One of the dirty secrets of two part connectors (plug and socket) is the low number of make/break cycles leading to an increase in the contact resistance and eventually to open circuits. One of my favourite non-EE Times bloggers is Jason Sachs and he has a suggestion for this. Item #6 in his blog “10 More (Obscure) Circuit Components You Should Know” describes a high current, multiple-make “Powerpole” connector from Anderson Power Products. As an adjunct to his description you should also note that there are also housings available to group (“stack”) these individual connectors into a multi-pole connector.
Notwithstanding Mr Sachs’ choice, in the test jigs that I design I often have to arrange for a conductor to be “threaded” through a current transformer (CT). There is a connector for that! You can see an arrangement in Figure 3.
Figure 3. The plug on the right is mounted on a sliding rod and will mate with the socket on the left. The CT is positioned so that the pin passes through the CT opening.
The Y-series range of products from Hypertronics has a high current rating, low insertion force, and a large number of make/break cycles. You would think that because they are gold plated, Hypertronics treats them like they are in Fort Knox. They seem to completely disavow the product on their web site and in their catalog. I found their distributors more helpful, but you may have to deal with several to get to the pair that you want – a plug from one and a socket from another. Some distributors will have the relevant pages, but if you cannot get it from them raise the matter in the comments below and I will send you a pdf.
Tag-Connect makes a family of products to allow connection of programmers and emulators (or whatever is in your imagination) to your PCB using “Pogo” spring pins (like those used on a bed-of-nails) built into a connector. This means that you save the component cost of a programming header on every PCB as well as getting a robust connector that will last for many operations.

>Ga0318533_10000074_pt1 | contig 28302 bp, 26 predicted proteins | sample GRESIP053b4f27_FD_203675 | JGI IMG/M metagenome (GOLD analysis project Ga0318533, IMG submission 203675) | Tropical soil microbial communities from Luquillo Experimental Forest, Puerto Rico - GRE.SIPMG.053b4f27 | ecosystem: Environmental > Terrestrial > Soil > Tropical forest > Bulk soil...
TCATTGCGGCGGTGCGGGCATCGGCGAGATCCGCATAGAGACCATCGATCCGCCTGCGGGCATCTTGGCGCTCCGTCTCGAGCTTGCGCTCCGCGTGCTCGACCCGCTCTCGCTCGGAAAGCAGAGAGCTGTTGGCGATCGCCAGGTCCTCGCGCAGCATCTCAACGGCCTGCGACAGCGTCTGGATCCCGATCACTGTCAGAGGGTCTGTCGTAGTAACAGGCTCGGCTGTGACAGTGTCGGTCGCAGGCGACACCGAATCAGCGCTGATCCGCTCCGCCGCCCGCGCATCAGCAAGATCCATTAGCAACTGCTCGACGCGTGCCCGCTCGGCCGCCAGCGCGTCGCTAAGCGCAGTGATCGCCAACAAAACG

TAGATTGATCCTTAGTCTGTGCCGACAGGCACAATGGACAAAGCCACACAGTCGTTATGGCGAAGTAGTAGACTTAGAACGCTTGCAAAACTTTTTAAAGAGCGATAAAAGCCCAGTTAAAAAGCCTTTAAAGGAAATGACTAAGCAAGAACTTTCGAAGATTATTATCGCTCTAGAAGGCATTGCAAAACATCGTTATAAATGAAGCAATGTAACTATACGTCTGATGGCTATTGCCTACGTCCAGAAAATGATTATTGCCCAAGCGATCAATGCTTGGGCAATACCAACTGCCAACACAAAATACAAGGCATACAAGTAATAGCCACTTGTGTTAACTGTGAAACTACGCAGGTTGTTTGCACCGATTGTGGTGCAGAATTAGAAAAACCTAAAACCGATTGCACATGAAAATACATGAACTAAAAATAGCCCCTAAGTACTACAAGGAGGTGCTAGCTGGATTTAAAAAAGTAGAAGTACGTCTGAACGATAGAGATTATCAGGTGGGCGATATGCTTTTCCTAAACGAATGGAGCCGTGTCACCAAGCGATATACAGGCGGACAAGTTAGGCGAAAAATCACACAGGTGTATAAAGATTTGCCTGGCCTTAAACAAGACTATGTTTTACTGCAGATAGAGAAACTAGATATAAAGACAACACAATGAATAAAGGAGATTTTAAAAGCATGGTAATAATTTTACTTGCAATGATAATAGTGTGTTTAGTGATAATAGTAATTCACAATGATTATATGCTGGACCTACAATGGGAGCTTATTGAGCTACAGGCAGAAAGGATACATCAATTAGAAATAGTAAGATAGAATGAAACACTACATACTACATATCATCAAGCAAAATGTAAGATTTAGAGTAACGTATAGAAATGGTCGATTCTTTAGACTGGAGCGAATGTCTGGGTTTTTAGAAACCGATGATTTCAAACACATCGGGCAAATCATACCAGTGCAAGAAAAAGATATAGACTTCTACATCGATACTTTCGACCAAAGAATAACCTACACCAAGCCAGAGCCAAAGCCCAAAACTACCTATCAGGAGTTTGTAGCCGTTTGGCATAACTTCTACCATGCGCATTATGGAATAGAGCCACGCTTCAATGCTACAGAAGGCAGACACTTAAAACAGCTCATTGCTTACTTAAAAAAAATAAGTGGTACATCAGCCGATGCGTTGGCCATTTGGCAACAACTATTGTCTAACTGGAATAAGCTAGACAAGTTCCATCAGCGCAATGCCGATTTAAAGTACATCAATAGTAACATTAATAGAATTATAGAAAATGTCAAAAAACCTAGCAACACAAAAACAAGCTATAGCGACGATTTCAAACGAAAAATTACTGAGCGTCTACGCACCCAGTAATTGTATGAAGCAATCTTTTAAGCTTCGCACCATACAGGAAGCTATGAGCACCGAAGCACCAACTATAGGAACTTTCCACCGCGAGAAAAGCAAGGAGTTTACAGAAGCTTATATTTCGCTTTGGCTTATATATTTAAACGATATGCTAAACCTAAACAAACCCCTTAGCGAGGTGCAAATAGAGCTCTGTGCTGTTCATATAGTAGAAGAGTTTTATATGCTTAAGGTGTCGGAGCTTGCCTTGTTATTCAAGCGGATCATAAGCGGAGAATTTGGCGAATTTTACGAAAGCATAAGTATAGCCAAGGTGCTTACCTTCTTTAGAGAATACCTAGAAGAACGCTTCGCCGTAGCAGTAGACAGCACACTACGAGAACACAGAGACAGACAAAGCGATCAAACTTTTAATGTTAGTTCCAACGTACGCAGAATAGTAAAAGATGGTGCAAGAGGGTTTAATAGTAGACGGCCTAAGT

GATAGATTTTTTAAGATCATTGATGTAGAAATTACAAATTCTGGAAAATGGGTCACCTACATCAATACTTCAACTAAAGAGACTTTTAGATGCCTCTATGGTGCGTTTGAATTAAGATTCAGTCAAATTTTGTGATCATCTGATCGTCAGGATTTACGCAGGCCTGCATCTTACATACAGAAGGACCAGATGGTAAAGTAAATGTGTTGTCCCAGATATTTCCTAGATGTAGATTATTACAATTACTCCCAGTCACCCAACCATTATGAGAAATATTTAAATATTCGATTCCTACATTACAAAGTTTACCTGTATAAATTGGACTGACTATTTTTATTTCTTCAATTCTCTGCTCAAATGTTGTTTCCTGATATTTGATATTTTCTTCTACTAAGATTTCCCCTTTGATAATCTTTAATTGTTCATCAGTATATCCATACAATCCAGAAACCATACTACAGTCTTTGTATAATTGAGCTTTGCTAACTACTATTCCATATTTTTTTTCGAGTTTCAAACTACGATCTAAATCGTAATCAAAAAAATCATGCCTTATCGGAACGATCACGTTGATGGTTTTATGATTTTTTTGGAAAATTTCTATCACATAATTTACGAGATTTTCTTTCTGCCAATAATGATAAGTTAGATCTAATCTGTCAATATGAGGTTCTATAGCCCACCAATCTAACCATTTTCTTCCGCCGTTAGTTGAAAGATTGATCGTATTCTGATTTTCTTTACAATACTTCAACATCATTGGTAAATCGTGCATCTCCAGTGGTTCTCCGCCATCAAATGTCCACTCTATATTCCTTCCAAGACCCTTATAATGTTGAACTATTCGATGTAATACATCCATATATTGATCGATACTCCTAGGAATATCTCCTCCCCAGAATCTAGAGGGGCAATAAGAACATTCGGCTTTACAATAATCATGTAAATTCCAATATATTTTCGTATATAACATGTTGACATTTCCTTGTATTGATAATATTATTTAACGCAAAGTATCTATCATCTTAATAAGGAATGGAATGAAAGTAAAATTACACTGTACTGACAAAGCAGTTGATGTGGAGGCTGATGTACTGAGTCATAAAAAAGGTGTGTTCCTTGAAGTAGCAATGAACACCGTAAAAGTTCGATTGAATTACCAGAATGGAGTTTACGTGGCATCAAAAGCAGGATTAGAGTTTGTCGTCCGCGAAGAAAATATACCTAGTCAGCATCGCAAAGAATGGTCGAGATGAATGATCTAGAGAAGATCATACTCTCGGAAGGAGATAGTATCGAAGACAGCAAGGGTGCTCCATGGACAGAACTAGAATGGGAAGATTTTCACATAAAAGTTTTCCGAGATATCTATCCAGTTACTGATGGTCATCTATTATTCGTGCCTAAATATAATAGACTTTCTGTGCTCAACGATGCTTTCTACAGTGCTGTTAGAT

There are a series of heavy duty connectors with built in RFID. Harting suggests that their “Han” connectors could be used to self-identify if they break so that the correct replacement can be ordered. I am sure that there are more imaginative uses for this idea, or is this a solution looking for a problem?
My first project as an independent consultant way back in 1979 was to create a non-contact device that would synchronize the data from a petroleum tanker truck to the gas station since the delivery often happened at night when the gas station was un-manned. We managed to do this with a loosely coupled transformer, but the project was never completed and so I am not sure of the ultimate reliability of the system. Several years ago on the late, lamented forum “The Connecting Edge” I was introduced to the ARISO range of non-contact connectors. I knew exactly where I could have used them. There were several other instances as well, and they could quite possibly be used instead of slip rings in some circumstances. In summary these connectors will transfer both power and data across an air gap and I long to play with some, but the web page that you access above has not changed in years. Just last week I received a newsletter from Mouser that indicates that they intend to stock them – at long last! A newer variation on the same theme is from Keyssa, but there is little data on the web site.
I have only used some of the connectors in this blog, so I can’t vouch for all of them. Remember that many of the European style connectors that I described at the beginning may have multiple sources. On the other hand, some of them may be so hard to obtain you may even conclude that they are “vapourware.”
I do hope that I did give you some ideas anyway. Have you come across any other unusual connectors? Please add them to the conversation below.